Current Evidence Base for Chronic Total Occlusion Revascularization Retrograde Approach

A Practical Guide for Maximizing Procedural Success

Hannah Douglas; Nicola G Johnston; Alan J Bagnall; Simon J Walsh


Interv Cardiol. 2013;5(5):541-548. 

In This Article

Abstract and Introduction


Coronary chronic total occlusion (CTO) accounts for an increasing proportion of referrals for percutaneous revascularization. In contrast to acute myocardial infarction, the presence of collaterals and the slow progression of occlusion mandate different considerations when deciding upon revascularization strategies. The identification and referral of CTO lesions continues to grow as the technical success of percutaneous revascularization improves and the evidence base supporting their treatment matures. Preprocedural case examination and strategy planning are becoming routine in the management of CTOs. However, there remains controversy over the indications for recanalizing CTOs and, in particular, the further management of those patients with unsuccessful CTO revascularization attempts. This article will review the evidence for treating CTOs percutaneously.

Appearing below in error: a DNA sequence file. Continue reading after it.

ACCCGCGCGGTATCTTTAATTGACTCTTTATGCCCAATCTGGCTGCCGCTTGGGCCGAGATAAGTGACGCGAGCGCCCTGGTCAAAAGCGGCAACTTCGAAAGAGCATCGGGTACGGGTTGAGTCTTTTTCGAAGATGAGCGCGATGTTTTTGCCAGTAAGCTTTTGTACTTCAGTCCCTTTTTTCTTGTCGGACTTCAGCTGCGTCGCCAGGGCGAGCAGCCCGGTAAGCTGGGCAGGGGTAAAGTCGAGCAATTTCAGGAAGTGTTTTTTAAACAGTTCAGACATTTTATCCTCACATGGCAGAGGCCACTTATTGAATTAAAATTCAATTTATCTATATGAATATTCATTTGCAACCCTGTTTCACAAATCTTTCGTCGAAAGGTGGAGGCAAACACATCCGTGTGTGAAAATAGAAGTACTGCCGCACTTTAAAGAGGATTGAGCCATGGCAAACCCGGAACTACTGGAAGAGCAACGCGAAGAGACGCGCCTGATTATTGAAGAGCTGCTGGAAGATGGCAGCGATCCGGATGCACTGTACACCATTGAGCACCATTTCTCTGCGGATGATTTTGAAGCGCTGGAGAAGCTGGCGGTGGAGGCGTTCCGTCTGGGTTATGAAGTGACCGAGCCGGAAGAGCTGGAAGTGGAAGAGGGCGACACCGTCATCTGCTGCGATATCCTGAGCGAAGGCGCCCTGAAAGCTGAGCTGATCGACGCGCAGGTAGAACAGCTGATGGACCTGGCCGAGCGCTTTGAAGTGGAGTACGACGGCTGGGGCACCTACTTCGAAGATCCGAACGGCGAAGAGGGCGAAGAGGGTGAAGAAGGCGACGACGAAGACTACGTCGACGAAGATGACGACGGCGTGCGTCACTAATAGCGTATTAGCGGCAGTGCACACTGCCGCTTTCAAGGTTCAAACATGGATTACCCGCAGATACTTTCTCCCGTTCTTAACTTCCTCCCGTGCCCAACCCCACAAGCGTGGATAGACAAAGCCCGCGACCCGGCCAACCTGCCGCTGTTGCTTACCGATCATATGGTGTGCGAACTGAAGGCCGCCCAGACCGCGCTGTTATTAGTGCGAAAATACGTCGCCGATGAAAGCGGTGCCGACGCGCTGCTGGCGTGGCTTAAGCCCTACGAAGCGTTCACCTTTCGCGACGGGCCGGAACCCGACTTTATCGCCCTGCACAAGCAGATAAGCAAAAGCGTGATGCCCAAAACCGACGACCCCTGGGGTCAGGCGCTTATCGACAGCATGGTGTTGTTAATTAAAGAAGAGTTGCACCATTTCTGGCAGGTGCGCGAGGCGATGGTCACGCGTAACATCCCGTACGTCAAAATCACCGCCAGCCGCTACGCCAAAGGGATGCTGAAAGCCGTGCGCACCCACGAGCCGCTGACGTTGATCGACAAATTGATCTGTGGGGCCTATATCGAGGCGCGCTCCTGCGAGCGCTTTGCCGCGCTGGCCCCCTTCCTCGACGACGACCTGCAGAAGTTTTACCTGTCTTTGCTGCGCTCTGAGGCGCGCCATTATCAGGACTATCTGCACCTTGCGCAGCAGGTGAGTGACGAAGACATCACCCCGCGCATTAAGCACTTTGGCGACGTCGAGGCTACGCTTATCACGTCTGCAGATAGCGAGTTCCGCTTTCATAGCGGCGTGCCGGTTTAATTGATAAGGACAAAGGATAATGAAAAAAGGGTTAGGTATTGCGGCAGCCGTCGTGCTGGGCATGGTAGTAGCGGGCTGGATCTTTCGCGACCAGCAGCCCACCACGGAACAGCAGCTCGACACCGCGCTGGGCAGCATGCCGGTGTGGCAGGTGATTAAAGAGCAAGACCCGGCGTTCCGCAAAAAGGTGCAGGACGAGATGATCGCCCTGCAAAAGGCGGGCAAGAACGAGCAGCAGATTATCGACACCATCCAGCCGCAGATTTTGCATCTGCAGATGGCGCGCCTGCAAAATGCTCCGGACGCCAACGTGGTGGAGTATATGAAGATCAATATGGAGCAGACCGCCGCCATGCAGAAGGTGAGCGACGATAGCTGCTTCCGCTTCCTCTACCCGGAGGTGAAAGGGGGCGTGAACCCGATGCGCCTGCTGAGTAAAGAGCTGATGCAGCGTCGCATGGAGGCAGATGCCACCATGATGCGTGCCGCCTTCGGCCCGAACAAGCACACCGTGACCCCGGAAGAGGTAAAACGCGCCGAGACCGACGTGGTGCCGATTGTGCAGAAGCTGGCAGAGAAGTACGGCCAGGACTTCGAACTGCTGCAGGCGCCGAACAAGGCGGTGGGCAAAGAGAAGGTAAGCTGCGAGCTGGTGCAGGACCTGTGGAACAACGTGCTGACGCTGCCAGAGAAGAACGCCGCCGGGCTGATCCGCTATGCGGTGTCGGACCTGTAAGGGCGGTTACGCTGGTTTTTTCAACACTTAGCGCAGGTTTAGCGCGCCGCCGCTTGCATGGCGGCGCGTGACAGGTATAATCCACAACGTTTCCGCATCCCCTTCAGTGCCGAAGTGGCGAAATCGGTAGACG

Chronic total occlusion (CTO) is defined as when atherosclerotic coronary artery disease (CAD) produces the complete or almost complete obstruction of flow in an epicardial vessel for a period of 3 months or greater.[1,2] Successful revascularization of CTOs is associated with improvement in symptoms, quality of life and prognosis.[3] The safety and success of percutaneous treatment of CTO has increased in recent years, particularly with the advent of hybrid approaches combining antegrade, retrograde and limited subintimal methods.[4] Although no randomized controlled trial data directly comparing different treatment strategies are available, this review will summarize the available data supporting the use of CTO percutaneous coronary intervention (PCI) to improve patient outcomes.